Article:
Accelerated partner therapy (APT) partner notification for people with Chlamydia trachomatis: protocol for the Limiting Undetected Sexually Transmitted infections to RedUce Morbidity (LUSTRUM) APT cross-over cluster randomised controlled trial

Claudia S. Estcourt*, Alison R Howarth, Andrew Copas, Nicola Low, Fiona Mapp, Melvina Woode Owusu, Paul Flowers, Tracy Roberts, Catherine H. Mercer, Sonali Wayal, Merle Symonds, Rak Nandwani, John Saunders, Anne M. Johnson, Maria Pothoulaki, Christian Althaus, Karen Pickering, Tamsin McKinnon, Susannah Brice, Alex ComerAnna Tostevin, Chidubem (Duby) Ogwulu, Gabriele Vojt, Jackie A. Cassell

*Corresponding author for this work

Research output: Contribution to journalArticlepeer-review

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Abstract

IntroductionPartner notification (PN) is a process aiming to identify, test and treat the sex partners of people (index patients) with sexually transmitted infections (STIs). Accelerated partner therapy (APT) is a PN method whereby healthcare professionals assess sex partners, by telephone consultation, before giving the index patient antibiotics and STI self-sampling kits to deliver to their sex partner(s). The Limiting Undetected Sexually Transmitted infections to RedUce Morbidity programme aims to determine the effectiveness of APT in heterosexual women and men with chlamydia and determine whether APT could affect Chlamydia trachomatis transmission at population level.

Methods and analysisThis protocol describes a cross-over cluster randomised controlled trial of APT, offered as an additional PN method, compared with standard PN. The trial is accompanied by an economic evaluation, transmission dynamic modelling and a qualitative process evaluation involving patients, partners and healthcare professionals. Clusters are 17 sexual health clinics in areas of England and Scotland with contrasting patient demographics. We will recruit 5440 heterosexual women and men with chlamydia, aged ≥16 years.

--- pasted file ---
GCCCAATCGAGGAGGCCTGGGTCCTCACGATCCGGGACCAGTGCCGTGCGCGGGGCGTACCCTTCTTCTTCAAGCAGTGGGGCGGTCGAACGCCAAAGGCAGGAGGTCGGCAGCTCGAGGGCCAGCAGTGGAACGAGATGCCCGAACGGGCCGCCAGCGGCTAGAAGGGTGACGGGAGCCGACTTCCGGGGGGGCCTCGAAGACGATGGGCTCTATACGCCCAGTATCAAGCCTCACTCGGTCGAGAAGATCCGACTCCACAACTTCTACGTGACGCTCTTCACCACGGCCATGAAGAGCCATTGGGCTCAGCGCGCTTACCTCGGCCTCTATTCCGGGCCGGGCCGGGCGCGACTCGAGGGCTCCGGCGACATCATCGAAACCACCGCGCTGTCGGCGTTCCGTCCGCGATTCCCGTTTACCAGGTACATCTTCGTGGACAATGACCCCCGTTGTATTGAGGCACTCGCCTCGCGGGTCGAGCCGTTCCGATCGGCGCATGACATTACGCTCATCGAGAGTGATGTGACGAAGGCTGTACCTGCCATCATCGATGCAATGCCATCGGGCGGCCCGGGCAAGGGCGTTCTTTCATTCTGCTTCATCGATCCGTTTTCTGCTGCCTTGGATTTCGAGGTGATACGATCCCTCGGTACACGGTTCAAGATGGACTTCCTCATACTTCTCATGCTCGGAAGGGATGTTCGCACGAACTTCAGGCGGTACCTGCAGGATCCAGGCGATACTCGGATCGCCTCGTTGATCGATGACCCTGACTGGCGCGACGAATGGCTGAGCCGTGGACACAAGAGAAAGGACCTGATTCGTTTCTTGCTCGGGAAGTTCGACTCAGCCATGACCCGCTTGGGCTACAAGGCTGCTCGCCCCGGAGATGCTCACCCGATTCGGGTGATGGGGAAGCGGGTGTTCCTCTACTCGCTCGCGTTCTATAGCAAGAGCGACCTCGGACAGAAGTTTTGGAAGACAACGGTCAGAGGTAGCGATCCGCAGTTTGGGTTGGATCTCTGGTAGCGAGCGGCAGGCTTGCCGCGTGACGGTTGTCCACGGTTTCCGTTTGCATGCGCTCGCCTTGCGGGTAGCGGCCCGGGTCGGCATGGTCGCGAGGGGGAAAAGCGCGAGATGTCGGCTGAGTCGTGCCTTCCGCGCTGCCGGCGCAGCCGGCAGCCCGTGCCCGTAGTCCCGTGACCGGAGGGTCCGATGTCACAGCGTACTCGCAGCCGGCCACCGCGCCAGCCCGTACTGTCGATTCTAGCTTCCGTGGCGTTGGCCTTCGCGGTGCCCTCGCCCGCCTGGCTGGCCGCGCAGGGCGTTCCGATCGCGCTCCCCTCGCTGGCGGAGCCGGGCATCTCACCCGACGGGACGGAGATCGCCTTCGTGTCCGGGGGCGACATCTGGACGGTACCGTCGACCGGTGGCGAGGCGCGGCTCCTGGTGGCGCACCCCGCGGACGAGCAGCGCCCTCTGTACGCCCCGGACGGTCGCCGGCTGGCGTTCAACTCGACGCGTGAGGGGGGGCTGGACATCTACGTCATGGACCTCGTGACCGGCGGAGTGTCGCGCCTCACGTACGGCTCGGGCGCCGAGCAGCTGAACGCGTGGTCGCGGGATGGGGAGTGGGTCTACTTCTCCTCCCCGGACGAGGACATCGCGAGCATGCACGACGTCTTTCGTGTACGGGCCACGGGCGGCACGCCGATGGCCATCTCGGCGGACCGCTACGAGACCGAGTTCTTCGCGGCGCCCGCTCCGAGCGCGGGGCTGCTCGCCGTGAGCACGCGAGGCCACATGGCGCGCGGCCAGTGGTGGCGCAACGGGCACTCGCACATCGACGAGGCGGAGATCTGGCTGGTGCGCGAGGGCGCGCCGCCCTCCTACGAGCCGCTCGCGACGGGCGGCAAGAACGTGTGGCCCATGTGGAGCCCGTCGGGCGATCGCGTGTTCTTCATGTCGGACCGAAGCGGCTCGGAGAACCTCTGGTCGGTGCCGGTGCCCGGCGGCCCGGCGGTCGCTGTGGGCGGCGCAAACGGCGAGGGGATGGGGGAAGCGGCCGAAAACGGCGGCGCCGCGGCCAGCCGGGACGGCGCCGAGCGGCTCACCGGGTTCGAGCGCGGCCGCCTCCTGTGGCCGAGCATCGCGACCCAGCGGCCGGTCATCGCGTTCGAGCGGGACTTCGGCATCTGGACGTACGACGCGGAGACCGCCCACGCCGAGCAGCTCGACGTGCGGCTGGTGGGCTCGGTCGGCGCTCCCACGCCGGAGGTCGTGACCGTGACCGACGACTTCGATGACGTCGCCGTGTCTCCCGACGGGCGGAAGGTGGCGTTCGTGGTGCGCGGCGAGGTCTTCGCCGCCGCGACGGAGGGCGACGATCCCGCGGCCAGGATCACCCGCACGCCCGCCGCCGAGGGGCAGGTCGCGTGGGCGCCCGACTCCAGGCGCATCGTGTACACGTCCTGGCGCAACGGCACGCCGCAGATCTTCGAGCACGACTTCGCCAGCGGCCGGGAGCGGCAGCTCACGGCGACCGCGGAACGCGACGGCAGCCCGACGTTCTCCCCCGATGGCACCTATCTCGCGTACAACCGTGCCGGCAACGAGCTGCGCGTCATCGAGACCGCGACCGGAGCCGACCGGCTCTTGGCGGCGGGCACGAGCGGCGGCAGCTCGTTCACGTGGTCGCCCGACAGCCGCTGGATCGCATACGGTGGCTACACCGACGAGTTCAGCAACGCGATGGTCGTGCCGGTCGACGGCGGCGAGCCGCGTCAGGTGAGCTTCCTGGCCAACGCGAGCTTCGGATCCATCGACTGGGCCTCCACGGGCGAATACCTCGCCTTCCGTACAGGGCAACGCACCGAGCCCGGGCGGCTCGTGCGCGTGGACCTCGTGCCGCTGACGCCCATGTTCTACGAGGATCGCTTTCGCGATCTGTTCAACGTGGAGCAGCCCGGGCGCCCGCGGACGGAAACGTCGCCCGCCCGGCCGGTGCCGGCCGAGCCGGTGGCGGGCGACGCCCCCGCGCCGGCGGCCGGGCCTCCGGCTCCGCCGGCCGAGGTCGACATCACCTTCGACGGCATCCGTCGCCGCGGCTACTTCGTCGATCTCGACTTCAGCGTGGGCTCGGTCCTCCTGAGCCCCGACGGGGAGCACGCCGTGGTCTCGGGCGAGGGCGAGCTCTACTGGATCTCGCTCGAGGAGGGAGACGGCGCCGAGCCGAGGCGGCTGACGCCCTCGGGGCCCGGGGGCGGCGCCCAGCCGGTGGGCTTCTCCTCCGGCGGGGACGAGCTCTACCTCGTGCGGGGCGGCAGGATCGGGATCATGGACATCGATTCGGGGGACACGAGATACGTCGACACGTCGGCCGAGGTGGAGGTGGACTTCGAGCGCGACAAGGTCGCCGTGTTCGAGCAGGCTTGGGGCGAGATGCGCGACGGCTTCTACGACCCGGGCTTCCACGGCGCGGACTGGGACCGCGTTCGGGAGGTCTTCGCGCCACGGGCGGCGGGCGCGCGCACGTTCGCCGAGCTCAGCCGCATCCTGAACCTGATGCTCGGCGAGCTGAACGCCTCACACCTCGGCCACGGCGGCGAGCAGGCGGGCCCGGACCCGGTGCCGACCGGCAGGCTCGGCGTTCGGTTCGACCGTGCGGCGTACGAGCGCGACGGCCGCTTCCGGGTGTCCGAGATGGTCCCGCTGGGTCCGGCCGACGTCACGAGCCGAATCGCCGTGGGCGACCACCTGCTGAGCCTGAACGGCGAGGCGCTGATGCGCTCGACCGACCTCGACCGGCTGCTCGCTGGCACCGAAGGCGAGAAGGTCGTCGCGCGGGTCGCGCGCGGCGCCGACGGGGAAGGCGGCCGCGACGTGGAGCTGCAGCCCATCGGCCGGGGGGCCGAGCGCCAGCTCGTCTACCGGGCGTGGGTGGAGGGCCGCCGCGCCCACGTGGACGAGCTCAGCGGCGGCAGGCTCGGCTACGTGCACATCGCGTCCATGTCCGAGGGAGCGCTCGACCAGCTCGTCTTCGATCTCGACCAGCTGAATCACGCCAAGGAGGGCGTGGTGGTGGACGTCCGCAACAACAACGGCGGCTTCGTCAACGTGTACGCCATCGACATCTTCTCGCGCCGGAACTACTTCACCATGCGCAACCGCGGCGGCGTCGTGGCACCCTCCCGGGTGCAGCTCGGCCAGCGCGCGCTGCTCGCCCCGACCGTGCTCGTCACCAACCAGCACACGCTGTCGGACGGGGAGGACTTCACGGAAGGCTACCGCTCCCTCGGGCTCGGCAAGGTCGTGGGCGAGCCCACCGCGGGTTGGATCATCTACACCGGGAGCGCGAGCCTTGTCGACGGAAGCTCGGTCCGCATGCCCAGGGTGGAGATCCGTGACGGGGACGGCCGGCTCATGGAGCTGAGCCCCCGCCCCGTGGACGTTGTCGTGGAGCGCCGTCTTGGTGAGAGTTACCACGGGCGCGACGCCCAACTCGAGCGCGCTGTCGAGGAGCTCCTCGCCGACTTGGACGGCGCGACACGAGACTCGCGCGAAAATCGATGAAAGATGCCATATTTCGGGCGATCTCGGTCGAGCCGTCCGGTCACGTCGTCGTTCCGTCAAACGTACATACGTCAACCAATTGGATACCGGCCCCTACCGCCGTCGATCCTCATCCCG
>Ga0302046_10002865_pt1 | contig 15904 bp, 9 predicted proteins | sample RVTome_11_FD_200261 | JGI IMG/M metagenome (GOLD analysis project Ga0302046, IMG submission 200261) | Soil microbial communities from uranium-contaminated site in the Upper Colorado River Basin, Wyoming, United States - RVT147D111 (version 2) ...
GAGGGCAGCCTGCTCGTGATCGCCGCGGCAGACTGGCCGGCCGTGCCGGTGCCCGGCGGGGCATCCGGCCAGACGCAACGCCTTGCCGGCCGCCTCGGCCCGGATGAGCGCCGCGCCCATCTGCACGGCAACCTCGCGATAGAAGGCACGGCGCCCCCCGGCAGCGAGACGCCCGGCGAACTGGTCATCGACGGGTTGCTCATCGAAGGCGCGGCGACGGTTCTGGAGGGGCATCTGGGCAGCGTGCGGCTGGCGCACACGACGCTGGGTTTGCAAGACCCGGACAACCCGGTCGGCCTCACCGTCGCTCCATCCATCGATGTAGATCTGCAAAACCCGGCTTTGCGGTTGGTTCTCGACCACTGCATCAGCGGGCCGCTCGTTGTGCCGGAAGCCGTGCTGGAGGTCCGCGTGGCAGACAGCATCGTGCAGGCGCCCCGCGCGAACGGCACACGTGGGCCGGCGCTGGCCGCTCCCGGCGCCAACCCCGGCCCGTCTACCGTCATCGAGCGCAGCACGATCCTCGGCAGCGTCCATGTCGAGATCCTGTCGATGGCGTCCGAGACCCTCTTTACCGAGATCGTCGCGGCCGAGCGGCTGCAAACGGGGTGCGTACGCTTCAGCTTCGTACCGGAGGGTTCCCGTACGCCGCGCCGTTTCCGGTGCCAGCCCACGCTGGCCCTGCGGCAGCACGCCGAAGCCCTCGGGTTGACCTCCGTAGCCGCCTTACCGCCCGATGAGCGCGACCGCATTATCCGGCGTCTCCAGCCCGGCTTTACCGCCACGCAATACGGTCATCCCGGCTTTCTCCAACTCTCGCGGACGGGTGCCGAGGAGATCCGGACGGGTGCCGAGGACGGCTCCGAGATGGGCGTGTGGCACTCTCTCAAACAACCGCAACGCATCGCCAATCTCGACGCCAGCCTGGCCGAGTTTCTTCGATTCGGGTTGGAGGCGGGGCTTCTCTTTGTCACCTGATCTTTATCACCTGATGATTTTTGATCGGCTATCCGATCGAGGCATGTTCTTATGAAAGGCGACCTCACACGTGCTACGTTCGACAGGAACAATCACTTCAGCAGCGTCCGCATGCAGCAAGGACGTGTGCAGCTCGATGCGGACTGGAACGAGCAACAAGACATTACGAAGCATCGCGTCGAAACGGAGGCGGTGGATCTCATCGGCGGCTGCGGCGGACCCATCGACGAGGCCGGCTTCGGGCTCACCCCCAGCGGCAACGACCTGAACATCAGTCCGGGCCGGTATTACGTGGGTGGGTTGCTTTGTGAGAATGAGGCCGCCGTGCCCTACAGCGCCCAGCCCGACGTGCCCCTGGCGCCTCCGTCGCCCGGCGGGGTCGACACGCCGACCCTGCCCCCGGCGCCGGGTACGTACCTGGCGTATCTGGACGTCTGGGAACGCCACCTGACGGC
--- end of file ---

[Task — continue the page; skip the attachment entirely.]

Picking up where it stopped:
The primary outcome is the proportion of index patients testing positive for C. trachomatis 12-16 weeks after the PN consultation. Secondary outcomes include: proportion of sex partners treated; cost effectiveness; model-predicted chlamydia prevalence; experiences of APT.

The primary outcome analysis will be by intention-to-treat, fitting random effects logistic regression models that account for clustering of index patients within clinics and trial periods. The transmission dynamic model will be used to predict change in chlamydia prevalence following APT. The economic evaluation will use mathematical modelling outputs, taking a health service perspective. Qualitative data will be analysed using interpretative phenomenological analysis and framework analysis.

Ethics and dissemination
This protocol received ethical approval from London—Chelsea Research Ethics Committee (18/LO/0773). Findings will be published with open access licences.

Trial registration numberISRCTN15996256.
Original languageEnglish
Article numbere034806
Number of pages9
JournalBMJ Open
Volume10
Issue number3
DOIs
Publication statusPublished - 29 Mar 2020

Keywords

  • Chlamydia trachomatis
  • protocol
  • LUSTRUM
  • randomised controlled trial

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